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A bird doesn’t forget how to fly.

Sometimes they may fall from the air when the world is against them, yet before they hit the ground their wings will always know what to do.

Phin had always been a stubborn man. Brave and hardworking, not that he didn’t have his faults, but Charity loved his passion, his dedication for everything he did. Every letter he took the time to write her even when he was cold and alone as a boy, every painful and thankless job he’d worked to support her and their girls, right up until the circus where he spent every waking moment pushing harder and harder to crack a smile on even the most stubborn faces.

He was a bird soaring through the clouds all of the time.

Except when he wasn’t.

Charity was the only person who had seen his majestic form fall from the sky. It happened when they were alone. When the sparkling lights of show business were out and he wasn’t facing the world and putting on a showman’s smile.

Only she knew that this bird had an injury, and while he could force himself to fly all day in the face of others, when they were alone he would always fall. The heaviness of the smoke in the air would pull him down and he would drown in it’s darkness.

Charity Barnum loved her bird, broken parts and all. Every night she would open her own soft wings to protect him from himself.

--

He’d woken with a start, almost jogged her out of bed as he suddenly sat up. It didn’t phase her, this was a regular occurrence. Sleepily she turned in her sheets to place a warm hand against his back. “Phin?”

“M’fine. M’fine.” He mumbled back groggily, hesitantly sinking back down to let his head hit the pillow. His glazed eyes watched the ceiling tiles quietly and Charity watched the rise and fall of his chest as he caught his breath.

“What was it this time? ” She asked softly, her soft wrist slowly moving across his chest to draw little circles on his chest. Her eyes threatened to close again and she propped herself up to stay awake.

“Mm. The trapped one.” He murmured, his gravely voice forever soft for her. “Where I can’t breathe and the walls are closing in. The fire is everywhere.”

The woman gently let her head lean into his shoulder, feeling like a perfect puzzle piece against the curve of his neck. “You’ve been having these nightmares since the fire, you need to open up and talk about it, Phin. Just because you don’t have any wounds on the outside doesn’t mean you don’t have any on the inside.” She whispered to him gently, moving a hand up to play with his soft curls. “That evening was terrifying, Phillip could have died, YOU could have died. You’re allowed to be knocked down by what happened.”

“I’m fine, Chairy.” He muttered back, eyes fluttering in an attempt to stay open as his cheek rested against her soft hair. “They’re just nightmares. Everyone has nightmares.” He breathed.

“Not every night. Not so bad they shake you awake and stop you falling back asleep.”

“I’ll be fine.”

“Phin.”

The man sighed through his nose, shutting his eyes and turning his face to bury it in her warm messy hair. He was silent for a while, only the sound of his still rapid heart thudding gently in the woman’s ears.

“I need to go outside. It’s too warm, too small in here.” He murmured out after a moment, gently lifting his head and turning to swing his legs over the side of the bed.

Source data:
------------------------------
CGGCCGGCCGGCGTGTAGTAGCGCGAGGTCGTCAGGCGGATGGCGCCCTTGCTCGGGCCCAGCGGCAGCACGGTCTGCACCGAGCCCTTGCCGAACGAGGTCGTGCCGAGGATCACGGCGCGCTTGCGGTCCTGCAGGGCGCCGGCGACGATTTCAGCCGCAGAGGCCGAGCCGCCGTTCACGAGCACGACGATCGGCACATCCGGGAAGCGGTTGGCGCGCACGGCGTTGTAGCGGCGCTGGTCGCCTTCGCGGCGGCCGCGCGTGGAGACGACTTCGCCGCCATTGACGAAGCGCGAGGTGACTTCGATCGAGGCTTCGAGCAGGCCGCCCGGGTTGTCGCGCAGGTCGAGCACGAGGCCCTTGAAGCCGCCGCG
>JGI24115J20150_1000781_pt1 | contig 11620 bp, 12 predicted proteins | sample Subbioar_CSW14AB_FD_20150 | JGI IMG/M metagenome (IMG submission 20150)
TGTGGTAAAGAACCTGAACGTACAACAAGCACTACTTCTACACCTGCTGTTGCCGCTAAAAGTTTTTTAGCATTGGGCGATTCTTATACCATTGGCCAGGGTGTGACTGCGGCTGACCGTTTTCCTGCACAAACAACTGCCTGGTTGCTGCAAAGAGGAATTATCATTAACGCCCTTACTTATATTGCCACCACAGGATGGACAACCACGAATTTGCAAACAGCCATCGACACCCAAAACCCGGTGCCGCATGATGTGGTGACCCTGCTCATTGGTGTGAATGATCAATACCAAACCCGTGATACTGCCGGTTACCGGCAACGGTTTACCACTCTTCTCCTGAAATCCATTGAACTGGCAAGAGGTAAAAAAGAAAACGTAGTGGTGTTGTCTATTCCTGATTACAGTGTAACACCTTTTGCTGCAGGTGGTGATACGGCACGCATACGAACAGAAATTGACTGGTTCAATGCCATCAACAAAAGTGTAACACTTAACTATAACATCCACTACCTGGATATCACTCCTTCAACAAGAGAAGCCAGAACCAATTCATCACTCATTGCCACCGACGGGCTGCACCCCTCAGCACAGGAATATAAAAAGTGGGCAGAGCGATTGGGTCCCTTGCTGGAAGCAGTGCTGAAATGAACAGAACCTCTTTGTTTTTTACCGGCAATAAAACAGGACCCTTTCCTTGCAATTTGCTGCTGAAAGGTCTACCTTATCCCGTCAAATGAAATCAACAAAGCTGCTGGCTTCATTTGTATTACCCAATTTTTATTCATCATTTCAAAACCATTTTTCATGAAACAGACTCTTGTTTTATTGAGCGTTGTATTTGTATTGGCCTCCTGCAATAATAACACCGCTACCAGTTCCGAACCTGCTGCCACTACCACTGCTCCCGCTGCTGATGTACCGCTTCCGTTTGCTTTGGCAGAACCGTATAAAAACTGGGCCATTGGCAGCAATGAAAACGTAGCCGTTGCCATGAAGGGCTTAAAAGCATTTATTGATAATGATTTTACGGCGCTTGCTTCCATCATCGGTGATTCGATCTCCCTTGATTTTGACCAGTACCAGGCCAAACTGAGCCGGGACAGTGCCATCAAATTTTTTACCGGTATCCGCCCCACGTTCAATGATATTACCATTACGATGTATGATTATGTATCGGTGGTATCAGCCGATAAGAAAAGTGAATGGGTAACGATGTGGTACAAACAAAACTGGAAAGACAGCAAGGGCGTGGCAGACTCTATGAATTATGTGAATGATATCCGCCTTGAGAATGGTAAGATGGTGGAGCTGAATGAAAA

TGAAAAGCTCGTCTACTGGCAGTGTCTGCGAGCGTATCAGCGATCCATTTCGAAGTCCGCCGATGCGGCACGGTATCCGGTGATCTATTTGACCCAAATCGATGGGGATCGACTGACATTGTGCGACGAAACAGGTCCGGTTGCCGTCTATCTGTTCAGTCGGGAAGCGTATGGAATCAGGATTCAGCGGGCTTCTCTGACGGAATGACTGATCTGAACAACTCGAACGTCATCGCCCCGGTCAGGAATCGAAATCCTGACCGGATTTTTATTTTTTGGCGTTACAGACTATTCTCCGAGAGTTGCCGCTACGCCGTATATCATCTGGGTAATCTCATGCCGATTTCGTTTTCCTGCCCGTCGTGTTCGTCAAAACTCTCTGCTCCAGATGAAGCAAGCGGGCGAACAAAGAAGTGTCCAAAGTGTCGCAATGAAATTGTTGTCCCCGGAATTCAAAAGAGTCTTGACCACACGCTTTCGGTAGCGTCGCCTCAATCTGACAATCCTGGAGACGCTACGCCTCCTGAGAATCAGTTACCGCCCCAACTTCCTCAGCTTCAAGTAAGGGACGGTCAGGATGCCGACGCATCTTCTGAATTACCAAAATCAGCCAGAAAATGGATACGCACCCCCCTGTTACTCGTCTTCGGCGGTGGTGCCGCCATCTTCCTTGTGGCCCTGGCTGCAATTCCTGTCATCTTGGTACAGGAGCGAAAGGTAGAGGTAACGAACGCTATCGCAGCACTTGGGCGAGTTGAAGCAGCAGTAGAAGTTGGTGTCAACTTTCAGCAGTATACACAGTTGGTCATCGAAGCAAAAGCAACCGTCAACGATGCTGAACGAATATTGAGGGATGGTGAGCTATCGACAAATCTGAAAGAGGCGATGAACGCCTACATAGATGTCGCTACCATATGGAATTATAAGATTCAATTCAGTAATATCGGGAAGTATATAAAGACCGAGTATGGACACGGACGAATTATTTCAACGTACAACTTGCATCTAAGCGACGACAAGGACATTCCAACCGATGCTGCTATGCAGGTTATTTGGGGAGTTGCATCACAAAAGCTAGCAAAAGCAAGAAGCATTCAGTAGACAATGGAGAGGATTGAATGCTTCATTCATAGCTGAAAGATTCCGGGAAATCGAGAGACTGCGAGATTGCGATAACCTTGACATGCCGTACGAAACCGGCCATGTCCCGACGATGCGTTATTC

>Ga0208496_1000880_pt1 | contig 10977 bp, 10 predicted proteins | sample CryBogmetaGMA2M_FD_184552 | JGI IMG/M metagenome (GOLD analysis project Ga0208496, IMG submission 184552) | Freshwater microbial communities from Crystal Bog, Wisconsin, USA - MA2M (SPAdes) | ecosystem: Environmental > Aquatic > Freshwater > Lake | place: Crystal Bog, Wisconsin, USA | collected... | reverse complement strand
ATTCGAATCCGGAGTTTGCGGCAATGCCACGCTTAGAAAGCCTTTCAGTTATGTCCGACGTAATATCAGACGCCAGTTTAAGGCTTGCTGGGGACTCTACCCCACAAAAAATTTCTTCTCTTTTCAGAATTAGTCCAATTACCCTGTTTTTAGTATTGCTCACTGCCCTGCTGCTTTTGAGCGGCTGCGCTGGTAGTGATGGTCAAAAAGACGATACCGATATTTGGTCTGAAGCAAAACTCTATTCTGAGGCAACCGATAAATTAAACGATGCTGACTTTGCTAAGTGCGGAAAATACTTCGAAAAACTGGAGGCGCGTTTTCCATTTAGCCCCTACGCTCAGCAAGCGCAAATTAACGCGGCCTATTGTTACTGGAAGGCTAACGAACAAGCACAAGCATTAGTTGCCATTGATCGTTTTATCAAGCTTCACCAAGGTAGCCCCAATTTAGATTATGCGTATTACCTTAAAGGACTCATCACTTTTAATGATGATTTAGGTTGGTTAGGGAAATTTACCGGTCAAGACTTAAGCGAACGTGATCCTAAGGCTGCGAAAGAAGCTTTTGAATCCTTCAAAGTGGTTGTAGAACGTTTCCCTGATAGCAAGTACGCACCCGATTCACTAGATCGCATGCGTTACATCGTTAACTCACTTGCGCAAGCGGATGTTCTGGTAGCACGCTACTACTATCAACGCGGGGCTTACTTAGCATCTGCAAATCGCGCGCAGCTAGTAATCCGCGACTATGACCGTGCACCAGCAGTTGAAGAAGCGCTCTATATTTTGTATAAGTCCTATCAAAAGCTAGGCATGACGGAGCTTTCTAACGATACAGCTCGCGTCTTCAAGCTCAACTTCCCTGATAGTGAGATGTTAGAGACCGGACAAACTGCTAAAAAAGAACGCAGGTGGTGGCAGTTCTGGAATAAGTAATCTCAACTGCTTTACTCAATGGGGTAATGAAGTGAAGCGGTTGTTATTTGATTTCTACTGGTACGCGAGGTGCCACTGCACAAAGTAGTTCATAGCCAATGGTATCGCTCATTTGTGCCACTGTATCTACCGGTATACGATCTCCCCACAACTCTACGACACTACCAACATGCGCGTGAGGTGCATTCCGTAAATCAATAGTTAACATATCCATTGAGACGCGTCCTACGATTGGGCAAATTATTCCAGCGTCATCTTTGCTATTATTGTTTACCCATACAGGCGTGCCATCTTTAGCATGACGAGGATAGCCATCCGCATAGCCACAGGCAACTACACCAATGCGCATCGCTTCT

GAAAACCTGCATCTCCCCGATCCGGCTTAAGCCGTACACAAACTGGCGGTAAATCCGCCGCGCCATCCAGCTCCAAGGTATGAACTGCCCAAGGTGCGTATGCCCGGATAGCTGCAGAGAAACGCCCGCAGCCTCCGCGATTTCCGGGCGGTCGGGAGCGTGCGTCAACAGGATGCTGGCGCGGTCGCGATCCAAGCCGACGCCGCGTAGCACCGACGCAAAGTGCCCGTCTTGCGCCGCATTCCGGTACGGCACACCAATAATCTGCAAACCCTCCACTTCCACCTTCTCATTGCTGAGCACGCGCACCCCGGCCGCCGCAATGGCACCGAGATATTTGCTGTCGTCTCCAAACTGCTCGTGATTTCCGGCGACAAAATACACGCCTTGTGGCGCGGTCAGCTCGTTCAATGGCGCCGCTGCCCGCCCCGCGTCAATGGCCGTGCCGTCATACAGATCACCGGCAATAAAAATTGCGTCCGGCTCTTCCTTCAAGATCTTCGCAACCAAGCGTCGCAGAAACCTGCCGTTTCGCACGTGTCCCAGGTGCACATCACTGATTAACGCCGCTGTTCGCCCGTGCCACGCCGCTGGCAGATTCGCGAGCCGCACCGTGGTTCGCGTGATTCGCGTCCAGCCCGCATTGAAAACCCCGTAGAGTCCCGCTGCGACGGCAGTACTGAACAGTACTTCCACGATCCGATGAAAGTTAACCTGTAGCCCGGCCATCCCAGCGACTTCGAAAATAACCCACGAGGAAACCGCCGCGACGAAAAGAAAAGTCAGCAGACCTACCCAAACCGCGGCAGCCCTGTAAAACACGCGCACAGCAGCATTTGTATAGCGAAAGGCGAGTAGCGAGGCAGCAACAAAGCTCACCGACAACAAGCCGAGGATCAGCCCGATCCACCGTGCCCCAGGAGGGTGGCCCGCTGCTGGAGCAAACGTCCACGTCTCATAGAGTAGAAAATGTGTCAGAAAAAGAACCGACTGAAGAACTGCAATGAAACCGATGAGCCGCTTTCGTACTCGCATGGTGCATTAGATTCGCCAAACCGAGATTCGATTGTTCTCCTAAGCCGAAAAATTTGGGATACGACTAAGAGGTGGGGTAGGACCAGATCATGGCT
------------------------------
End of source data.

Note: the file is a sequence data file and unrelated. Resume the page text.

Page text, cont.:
As Phin forced himself to his feet and rummaged for some trousers, Charity turned on her side to watch him, sighing quietly before leaving the warmth of her blanket too. “You’re having one of those attacks again, Phin. You always get claustrophobic just before it happens. You’re not going outside, it’s the middle of the night. Sit down. I’ll make some tea.”
The man buttoned up his smart trousers and threw on yesterday’s shirt carelessly, struggling to button it up in his exhausted state. Charity noticed his shaking hands and gently moved over to take the task from him, doing the buttons up herself.

“They’re not ‘attacks’, no-one’s attacking me. I’m not claustrophobic either. I just need some fresh air. That’s all.” He grunted quietly, hands moving away without argument as she buttoned him up. “I’ll just go to the roof, I just need to be outside for a minute, Chairy. What happened last time won’t happen again.”

He sounded defensive, yet before she could make her case, he’d turned on his heal and left the room. She sighed, hearing his footsteps echo down the hall.

Charity set the stove to boil and made tea. He’d need it when he came back inside, she knew her husband and she knew his strange attacks, even if he denied them. Sometimes he’d get too warm and too breathless, then he’d scramble to get away from people as best he could. The few time’s she’d managed to find him were the same few times she’d seen her Phineas cry. He’d be a mess of sweat and tears, trembling and sucking in uneven breaths as he curled up small in whatever hiding place he’d found.

It broke her heart to see her beautiful, brave husband come undone like this.

Charity had learnt to give him space, even if she did wish that he’d open up and talk to her about the stresses building up in his chest until they sometimes burst out of him at the seams. He had too much pride for his own good, it broke him to cry in front of her. Instead she’d stay back until he was ready to return to her arms. She’d bring him tea and rub his back and hold him tight for the rest of the night, whispering sweet mutters of affection and pride in his ear.

When her sweet, broken bird was ready to come back to the nest, she’d always open her wings wide for him and keep him safe from the darkness of the night. She could only pray he’d someday stay there long enough for his injuries to heal.